Oats (Avena sativa) are a robust, resilient cereal that is good for humans and good for the soil, but is certainly not new to our fields. Archaeologists have discovered that the Celts and Germanic peoples were already growing this cereal 4000 years ago. Before potatoes found their way across the ocean, porridge was a staple food in Central and Eastern Europe.
Over the last few decades, however, the market for oats had become limited to horse feed production and niche, mostly organic food production for humans. But for a while now oats have been gaining a large number of new fans throughout the world, who appreciate the health benefits of this alternative food in the form of oat drinks or porridge, for example.
For a long time, production in Germany remained limited, with a degree of self-sufficiency of just 70%. These days, however, farmers are beginning to catch up with the increased interest from consumers. After all, this summer crop offers arable farmers a great deal of benefits from an agronomic standpoint. What’s more, the marketing opportunities are wide-ranging and the prices are currently very attractive. Similar to other cereals and oil-producing crops these days, oats are rapidly jumping from one peak price to the next. At the beginning of May, the Chicago Board of Trade recorded an unprecedented price of 411 €/t.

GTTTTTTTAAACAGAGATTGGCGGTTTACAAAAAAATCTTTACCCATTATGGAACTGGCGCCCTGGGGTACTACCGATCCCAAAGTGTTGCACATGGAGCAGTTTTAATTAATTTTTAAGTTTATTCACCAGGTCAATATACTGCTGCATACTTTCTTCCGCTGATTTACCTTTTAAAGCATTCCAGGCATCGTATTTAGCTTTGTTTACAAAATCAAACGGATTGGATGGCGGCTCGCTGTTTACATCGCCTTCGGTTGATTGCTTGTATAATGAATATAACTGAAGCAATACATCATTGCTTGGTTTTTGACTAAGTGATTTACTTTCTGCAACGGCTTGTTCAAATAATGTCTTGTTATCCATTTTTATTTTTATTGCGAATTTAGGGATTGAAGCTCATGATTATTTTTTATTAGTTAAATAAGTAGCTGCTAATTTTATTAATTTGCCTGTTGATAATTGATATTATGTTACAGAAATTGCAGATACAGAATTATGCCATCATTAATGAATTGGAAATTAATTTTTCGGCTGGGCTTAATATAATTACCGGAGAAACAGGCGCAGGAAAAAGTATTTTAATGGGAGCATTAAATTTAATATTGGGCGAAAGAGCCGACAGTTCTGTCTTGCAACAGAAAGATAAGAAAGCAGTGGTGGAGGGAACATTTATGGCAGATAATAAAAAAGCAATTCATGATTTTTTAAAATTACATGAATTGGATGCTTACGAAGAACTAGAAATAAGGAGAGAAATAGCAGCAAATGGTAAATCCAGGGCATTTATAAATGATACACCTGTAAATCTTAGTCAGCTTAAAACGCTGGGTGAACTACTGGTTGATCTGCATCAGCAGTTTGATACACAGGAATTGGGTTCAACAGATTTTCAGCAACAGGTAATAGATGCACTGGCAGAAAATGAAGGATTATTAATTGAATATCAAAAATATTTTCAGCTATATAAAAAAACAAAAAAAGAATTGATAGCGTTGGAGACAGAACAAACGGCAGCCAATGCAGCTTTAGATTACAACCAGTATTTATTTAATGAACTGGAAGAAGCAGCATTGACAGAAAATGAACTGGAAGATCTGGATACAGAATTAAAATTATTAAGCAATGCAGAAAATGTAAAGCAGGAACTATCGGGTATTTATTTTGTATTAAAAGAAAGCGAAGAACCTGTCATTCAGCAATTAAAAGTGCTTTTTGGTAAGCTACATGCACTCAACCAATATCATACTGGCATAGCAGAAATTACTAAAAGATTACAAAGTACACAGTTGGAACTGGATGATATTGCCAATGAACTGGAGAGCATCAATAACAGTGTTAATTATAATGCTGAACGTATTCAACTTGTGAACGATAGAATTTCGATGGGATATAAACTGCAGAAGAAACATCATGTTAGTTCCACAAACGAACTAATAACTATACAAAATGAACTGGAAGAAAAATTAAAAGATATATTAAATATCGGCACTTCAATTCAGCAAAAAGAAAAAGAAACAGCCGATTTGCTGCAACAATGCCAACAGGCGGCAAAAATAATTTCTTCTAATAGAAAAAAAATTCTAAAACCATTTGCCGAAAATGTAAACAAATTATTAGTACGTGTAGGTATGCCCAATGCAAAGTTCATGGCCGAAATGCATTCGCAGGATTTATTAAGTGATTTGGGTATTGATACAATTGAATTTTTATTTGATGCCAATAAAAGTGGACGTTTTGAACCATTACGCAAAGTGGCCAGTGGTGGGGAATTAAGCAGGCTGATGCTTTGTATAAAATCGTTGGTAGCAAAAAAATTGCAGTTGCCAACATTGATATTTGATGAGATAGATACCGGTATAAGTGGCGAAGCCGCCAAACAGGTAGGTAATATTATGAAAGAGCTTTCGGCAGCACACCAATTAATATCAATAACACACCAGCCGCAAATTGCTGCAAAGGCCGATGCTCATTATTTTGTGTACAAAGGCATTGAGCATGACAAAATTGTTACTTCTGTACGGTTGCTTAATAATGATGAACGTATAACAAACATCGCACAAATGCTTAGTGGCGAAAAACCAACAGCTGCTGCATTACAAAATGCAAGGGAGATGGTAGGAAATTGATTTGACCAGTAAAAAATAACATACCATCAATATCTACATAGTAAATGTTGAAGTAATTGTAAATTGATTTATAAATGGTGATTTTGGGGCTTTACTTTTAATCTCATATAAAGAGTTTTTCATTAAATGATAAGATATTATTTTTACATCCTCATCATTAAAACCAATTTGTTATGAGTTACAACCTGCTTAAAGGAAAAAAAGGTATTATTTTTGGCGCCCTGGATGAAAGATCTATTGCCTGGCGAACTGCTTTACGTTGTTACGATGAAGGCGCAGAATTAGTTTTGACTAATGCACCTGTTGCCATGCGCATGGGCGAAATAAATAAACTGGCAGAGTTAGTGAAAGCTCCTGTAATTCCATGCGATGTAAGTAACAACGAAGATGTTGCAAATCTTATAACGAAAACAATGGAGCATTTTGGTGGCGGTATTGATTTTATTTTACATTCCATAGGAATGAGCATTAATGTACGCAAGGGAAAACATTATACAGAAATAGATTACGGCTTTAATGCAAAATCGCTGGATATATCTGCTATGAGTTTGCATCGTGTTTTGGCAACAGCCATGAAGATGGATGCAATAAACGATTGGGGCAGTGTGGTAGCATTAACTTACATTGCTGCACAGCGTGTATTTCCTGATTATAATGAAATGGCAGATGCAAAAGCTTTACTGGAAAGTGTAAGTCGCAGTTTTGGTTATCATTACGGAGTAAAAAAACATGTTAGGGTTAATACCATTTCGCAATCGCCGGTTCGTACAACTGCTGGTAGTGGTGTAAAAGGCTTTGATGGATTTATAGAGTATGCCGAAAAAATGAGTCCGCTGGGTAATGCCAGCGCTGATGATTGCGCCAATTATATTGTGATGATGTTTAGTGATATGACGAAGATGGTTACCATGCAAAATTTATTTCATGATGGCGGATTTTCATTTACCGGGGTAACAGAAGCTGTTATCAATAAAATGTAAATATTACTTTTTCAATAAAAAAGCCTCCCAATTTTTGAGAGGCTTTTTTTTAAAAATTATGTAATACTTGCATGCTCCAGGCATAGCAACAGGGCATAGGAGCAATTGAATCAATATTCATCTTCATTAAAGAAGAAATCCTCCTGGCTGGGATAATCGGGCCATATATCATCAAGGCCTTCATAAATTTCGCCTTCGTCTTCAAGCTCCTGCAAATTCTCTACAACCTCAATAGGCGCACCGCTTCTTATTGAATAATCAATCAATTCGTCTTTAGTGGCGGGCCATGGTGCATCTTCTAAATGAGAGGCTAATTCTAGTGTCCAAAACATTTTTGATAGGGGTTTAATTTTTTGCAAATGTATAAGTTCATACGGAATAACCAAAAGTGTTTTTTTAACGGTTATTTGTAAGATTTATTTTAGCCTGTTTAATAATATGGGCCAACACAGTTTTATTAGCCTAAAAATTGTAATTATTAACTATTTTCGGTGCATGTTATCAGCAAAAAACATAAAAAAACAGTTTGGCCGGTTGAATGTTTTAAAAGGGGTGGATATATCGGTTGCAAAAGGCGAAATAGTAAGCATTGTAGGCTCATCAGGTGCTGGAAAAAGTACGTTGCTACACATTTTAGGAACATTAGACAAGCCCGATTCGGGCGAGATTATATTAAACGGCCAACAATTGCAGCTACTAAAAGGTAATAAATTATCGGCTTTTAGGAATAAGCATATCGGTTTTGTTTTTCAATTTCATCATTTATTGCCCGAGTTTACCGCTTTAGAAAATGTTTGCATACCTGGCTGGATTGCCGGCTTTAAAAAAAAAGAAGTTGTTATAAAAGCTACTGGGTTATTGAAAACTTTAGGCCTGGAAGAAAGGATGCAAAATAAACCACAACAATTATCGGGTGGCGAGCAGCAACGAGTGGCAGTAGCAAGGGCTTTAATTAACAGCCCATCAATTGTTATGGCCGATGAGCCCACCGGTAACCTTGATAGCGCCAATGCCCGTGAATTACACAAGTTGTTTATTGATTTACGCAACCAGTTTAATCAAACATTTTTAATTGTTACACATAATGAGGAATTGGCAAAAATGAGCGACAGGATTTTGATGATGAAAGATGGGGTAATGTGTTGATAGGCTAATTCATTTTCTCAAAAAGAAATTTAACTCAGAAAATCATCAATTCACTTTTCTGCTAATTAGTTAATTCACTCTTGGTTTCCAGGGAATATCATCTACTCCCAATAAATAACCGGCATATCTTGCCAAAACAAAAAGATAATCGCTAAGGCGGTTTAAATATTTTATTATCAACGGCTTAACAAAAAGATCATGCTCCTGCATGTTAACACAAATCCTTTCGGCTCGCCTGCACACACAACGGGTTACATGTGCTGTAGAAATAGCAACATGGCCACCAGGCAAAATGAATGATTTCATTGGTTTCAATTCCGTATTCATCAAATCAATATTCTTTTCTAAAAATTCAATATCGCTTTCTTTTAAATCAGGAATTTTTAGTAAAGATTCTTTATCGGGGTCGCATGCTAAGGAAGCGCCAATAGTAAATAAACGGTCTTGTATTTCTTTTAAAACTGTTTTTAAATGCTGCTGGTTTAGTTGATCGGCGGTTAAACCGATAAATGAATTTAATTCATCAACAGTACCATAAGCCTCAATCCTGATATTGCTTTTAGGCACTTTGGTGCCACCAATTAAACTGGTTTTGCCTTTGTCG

In 2020, Germany had an area of 156,000 ha under cultivation – 20% more than the previous year – and harvest volumes of 714,000 t (average yield 48 dt/ha), making it Europe’s 5th largest producer of oats. The European frontrunner is Poland, followed by Finland, Spain and Sweden. Up to now, German grain mills have been importing oats from Scandinavia and North America to cover the domestic supply deficit. Meanwhile, the oat mills are reporting a rising demand for quality oats for the food processing industry.
So, at the moment, the signs are in favour of continuing to increase oat production. Nevertheless, market and arable experts admit that prices and yields are subject to stronger fluctuations, and the quality requirements set by mills are not easy to meet either. The best way to avoid marketing problems is by contacting mills in advance and agreeing long-term supply contracts.